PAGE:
• Hungry Harry

      actually when I see a laptop on stage it bothers the hell out of me, there is nothing musical about it but ipads because of their formfactor seem more like an instrument to me, for instance it’s easy for me to visualize someone playing Samplr on an ipad, it just makes sense. but playing a laptop just looks stupid and says i’m doing something complicated which is usually not the case, playing a laptop does not look like playing an instrument at all.

    • http://pkirn.com/ Peter Kirn

      I freak out if I see computers anywhere. Ever.

  • KNS

    This app is awesome. Way to go KORG. Loving the Polysix RE as well. Lets hope we seen more stuff in Reason.

  • Joshua Schnable

    Picked this one up right away. Some initial thoughts:

    Having owned a real Polysix (and a Poly61, and a Poly800, etc) and the Korg Legacy VST version, this app is definitely different than both. The computer based VST version sticks rather close to the original, sonically, but this app… it doesn’t quite nail that sound. Each part of the synth is a bit off – the oscillators, the filter, and for what may be disappointing to some, the ensemble effect and unison modes don’t come close to even the legacy version.

    Another nitpicky thing – though, once you get used it, it’s not that bad – some of the knobs center at 0, and can have some crazy effects (like OSC env depth). To fine tune it back to zero, you have to flick the knob with your finger gently. It’s weird, but like I said, you get used to it.

    All this sounds like I might be disappointed with app – I’m not. There’s still a Korg-ish ness to the sound, and you get two instances of the “polysix” with a drum machine and two sequencers. They’ve expanded on the Polysix architecture in some smart areas (adding a triangle and noise option to the oscillators, osc envelope depth) and kept the good parts (simple architecture, killer arpeggiator).

    If you’re looking for that P6 sound, I’d say go with the legacy plug-in instead (or, you know, a real Polysix). Otherwise, it’s still a fun app that has a good sound of it’s own when considered among other iOS synth apps out there.

  • http://marcoraaphorst.nl/ Marco Raaphorst

    and a demosong that doesn’t suck! almost as hot as the Polysix Rack Extension :)

    • Yo

      The difference a decent demo track makes is amazing. If it had been some schlocky generic dubstep wannabe track I would’ve probably browsed away.

    • http://www.facebook.com/rutmul Rutger Muller

      Mission accomplished.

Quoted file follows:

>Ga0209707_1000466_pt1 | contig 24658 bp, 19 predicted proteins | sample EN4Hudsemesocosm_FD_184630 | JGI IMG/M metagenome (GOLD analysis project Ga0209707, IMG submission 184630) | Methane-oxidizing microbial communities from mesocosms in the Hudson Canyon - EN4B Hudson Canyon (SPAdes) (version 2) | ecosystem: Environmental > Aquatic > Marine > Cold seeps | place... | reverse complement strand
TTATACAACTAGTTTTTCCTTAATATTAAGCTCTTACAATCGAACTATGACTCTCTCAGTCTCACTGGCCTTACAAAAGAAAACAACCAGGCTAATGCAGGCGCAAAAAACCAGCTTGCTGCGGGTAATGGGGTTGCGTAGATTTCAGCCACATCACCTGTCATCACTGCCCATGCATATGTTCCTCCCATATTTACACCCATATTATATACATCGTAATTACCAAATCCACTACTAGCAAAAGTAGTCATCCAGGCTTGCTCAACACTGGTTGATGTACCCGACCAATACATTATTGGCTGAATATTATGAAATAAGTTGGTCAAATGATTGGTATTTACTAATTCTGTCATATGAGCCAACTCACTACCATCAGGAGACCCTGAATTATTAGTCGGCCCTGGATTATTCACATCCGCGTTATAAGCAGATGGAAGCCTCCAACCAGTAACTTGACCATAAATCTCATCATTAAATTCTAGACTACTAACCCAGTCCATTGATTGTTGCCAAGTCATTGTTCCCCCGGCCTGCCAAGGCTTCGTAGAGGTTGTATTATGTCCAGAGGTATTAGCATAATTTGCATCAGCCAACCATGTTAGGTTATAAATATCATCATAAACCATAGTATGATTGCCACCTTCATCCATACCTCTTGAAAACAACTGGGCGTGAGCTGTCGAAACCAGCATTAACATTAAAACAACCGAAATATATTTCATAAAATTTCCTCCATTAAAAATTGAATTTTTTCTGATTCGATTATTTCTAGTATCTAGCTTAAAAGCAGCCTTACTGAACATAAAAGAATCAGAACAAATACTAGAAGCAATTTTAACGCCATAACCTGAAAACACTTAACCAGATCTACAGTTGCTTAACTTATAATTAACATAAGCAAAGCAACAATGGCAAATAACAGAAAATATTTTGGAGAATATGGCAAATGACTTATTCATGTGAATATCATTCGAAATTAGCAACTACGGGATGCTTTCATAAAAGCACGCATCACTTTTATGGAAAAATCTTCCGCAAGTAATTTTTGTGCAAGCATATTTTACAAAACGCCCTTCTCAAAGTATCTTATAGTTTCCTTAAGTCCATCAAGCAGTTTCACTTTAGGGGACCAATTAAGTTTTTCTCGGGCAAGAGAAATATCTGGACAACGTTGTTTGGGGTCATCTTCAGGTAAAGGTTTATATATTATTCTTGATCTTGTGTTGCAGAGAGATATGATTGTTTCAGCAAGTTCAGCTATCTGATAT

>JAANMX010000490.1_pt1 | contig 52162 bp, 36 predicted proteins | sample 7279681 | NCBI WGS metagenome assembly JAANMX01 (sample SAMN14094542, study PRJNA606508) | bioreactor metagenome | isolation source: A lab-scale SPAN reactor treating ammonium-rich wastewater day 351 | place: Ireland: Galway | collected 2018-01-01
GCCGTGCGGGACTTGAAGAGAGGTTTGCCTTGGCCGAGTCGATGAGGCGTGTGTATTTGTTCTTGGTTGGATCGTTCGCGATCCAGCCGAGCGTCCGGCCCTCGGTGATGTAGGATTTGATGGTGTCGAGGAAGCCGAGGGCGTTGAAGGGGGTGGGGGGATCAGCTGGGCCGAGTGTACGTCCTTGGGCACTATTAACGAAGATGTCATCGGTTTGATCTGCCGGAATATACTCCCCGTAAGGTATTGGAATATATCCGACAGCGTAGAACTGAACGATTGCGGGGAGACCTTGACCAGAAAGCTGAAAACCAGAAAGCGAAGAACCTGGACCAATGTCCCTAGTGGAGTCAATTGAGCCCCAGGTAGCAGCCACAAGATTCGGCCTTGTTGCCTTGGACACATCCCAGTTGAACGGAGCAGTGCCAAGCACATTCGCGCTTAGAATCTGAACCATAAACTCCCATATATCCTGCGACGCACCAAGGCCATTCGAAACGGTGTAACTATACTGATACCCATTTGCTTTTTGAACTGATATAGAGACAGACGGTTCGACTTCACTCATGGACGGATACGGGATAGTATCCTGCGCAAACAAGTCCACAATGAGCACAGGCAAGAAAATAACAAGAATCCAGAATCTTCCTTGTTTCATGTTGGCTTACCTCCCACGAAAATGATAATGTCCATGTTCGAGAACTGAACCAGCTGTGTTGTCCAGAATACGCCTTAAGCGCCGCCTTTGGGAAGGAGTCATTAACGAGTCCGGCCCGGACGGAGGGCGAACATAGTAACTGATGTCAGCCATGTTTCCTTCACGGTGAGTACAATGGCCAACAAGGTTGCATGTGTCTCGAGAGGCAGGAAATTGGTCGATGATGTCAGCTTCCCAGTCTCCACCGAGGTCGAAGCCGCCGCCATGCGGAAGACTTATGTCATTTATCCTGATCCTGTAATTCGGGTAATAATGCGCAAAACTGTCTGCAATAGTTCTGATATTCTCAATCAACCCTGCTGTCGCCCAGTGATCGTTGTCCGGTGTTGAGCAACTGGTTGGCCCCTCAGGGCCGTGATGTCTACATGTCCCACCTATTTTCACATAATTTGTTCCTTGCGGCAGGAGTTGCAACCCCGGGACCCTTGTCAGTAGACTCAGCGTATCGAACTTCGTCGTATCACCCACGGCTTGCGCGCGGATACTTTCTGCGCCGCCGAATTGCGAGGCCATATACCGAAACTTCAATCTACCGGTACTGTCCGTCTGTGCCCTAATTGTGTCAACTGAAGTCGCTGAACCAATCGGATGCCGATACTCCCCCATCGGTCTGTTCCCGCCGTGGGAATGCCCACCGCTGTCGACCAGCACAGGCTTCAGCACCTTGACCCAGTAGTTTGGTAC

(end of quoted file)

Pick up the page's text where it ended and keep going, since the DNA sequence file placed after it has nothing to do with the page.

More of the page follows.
• ProgressiveSoul

    No midi support. :(

    • empolo

      Wrong. It works with my CCK and my iConnectMIDI hub. I can sequence it with Renoise and use my LPK25 with it.

  • Torstein Pedersen

    latency..?

    • http://www.facebook.com/rutmul Rutger Muller

      Didn’t notice any.

  • http://twitter.com/machineomega 50ul0F7H3M4ch1N3

    The pricing doesn’t appear discounted. Still a good deal but can we clarify there is not a sale?

    • http://www.facebook.com/rutmul Rutger Muller

      Should be $15s now.

  • diaz

    Can you tweak the drum machines voices without the audio cutting out? Love the ims20 but that was one of my few complaints about it.

    • http://www.facebook.com/rutmul Rutger Muller

      Not really, because it plays the drums as samples. You can do interesting things by pitching the samples, or by automating the mixer parameters, this way you can do a bit of editing and effect automation.

    • jpcarrascal

      But it’s nice that you can create (monophonic) melodic lines with the drum voices. You can, for example, use one of the drum voices to create the bass line (although a non-tweakable one).

    • http://www.facebook.com/rutmul Rutger Muller

      exactly, that is what I did. The sub bass is in the drum seq

  • Arne

    Anyone tried this on first gen iPad? It says iPad 2 or higher recommended…

    • Vincent

      yeah, it works on my ipad 1 but it does get a bit glitchy when you have everything running in a song….

    • http://www.facebook.com/rutmul Rutger Muller

      See my iPolysix dub techno demo video on iPad 1 https://www.youtube.com/watch?v=KH6eiiouFjw
      1 or 2 glitches in 13 minutes. You can set latency to ‘normal’ in settings, I did that for this video and did not notice any delay. But you have te careful with the release settings…

    • Vincent

      nice demo! i just jammed around with it for a good half hour with only one glitch, just excellent.

  • donpoulsen

    How does one change the drum sounds? I know how to on th ms20 but this is eluding me